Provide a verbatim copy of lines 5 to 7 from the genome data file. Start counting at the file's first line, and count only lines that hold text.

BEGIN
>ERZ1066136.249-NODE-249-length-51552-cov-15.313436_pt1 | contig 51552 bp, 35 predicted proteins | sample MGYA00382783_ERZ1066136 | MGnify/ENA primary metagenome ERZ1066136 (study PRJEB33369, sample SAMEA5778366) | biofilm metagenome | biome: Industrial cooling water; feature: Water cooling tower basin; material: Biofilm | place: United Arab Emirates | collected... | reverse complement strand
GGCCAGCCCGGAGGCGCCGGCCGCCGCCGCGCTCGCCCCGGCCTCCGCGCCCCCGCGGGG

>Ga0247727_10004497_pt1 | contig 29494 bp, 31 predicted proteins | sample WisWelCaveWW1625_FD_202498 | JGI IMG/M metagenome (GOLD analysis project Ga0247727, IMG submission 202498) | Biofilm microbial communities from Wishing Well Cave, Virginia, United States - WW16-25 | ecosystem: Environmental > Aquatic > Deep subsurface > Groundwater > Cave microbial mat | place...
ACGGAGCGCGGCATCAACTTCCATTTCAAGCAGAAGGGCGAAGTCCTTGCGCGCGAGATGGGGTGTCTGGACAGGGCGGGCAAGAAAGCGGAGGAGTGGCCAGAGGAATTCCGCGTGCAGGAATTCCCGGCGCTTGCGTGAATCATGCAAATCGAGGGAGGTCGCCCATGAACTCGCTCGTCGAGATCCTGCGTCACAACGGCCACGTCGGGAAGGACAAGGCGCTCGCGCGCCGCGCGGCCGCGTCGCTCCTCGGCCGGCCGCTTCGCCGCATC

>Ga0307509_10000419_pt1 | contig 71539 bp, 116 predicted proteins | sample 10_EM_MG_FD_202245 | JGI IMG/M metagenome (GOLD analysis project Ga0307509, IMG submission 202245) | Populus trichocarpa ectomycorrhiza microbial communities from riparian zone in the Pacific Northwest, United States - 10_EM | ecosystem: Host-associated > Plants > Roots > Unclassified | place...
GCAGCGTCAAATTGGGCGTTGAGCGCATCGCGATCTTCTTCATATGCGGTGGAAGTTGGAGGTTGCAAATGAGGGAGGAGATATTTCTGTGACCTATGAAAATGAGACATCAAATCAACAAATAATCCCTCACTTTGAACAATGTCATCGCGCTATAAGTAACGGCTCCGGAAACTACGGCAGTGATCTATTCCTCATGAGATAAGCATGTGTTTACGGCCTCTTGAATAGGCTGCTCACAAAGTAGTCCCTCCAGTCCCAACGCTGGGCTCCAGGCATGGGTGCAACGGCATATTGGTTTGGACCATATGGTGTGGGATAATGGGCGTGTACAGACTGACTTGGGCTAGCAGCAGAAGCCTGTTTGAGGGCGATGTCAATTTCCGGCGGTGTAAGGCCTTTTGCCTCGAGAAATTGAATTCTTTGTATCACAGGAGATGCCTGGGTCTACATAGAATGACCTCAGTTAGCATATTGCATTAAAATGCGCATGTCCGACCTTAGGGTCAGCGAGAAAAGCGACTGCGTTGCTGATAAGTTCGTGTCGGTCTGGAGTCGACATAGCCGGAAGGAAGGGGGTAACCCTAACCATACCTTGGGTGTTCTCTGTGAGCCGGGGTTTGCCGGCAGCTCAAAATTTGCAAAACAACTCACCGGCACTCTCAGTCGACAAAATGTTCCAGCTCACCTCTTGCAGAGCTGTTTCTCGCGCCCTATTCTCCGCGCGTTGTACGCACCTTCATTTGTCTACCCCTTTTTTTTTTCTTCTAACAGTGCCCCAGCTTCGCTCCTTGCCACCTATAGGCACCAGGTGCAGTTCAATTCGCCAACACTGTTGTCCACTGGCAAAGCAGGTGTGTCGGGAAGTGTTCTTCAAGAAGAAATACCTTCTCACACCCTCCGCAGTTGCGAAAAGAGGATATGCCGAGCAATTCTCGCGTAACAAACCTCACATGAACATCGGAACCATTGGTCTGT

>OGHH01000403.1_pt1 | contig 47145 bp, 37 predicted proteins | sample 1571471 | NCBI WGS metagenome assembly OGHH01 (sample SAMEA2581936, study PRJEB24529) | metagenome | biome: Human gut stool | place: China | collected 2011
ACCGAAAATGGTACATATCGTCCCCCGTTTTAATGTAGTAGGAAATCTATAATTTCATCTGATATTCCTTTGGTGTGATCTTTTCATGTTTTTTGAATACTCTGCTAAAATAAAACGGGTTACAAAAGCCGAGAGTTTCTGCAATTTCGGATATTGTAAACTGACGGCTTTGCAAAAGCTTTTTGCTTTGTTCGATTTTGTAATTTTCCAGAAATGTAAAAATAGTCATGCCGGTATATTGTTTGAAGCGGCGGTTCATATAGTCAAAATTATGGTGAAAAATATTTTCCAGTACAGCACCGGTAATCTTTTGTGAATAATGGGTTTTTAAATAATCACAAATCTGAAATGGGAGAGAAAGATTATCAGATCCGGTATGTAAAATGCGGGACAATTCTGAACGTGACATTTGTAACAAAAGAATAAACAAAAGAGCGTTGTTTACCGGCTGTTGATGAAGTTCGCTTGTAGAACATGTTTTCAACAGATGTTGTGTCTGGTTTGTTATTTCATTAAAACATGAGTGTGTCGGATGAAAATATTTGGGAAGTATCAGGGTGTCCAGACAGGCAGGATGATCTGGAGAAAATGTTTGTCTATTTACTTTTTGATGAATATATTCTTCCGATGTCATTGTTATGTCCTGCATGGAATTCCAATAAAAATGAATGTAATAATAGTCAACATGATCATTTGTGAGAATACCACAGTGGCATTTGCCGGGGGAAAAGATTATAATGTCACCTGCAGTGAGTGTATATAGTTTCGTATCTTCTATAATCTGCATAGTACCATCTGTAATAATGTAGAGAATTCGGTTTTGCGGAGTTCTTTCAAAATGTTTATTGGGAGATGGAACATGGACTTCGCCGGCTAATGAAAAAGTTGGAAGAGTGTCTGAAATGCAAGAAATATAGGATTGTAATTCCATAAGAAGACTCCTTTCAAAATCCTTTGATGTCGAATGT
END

>Ga0307509_10000419_pt1 | contig 71539 bp, 116 predicted proteins | sample 10_EM_MG_FD_202245 | JGI IMG/M metagenome (GOLD analysis project Ga0307509, IMG submission 202245) | Populus trichocarpa ectomycorrhiza microbial communities from riparian zone in the Pacific Northwest, United States - 10_EM | ecosystem: Host-associated > Plants > Roots > Unclassified | place...
GCAGCGTCAAATTGGGCGTTGAGCGCATCGCGATCTTCTTCATATGCGGTGGAAGTTGGAGGTTGCAAATGAGGGAGGAGATATTTCTGTGACCTATGAAAATGAGACATCAAATCAACAAATAATCCCTCACTTTGAACAATGTCATCGCGCTATAAGTAACGGCTCCGGAAACTACGGCAGTGATCTATTCCTCATGAGATAAGCATGTGTTTACGGCCTCTTGAATAGGCTGCTCACAAAGTAGTCCCTCCAGTCCCAACGCTGGGCTCCAGGCATGGGTGCAACGGCATATTGGTTTGGACCATATGGTGTGGGATAATGGGCGTGTACAGACTGACTTGGGCTAGCAGCAGAAGCCTGTTTGAGGGCGATGTCAATTTCCGGCGGTGTAAGGCCTTTTGCCTCGAGAAATTGAATTCTTTGTATCACAGGAGATGCCTGGGTCTACATAGAATGACCTCAGTTAGCATATTGCATTAAAATGCGCATGTCCGACCTTAGGGTCAGCGAGAAAAGCGACTGCGTTGCTGATAAGTTCGTGTCGGTCTGGAGTCGACATAGCCGGAAGGAAGGGGGTAACCCTAACCATACCTTGGGTGTTCTCTGTGAGCCGGGGTTTGCCGGCAGCTCAAAATTTGCAAAACAACTCACCGGCACTCTCAGTCGACAAAATGTTCCAGCTCACCTCTTGCAGAGCTGTTTCTCGCGCCCTATTCTCCGCGCGTTGTACGCACCTTCATTTGTCTACCCCTTTTTTTTTTCTTCTAACAGTGCCCCAGCTTCGCTCCTTGCCACCTATAGGCACCAGGTGCAGTTCAATTCGCCAACACTGTTGTCCACTGGCAAAGCAGGTGTGTCGGGAAGTGTTCTTCAAGAAGAAATACCTTCTCACACCCTCCGCAGTTGCGAAAAGAGGATATGCCGAGCAATTCTCGCGTAACAAACCTCACATGAACATCGGAACCATTGGTCTGT

>OGHH01000403.1_pt1 | contig 47145 bp, 37 predicted proteins | sample 1571471 | NCBI WGS metagenome assembly OGHH01 (sample SAMEA2581936, study PRJEB24529) | metagenome | biome: Human gut stool | place: China | collected 2011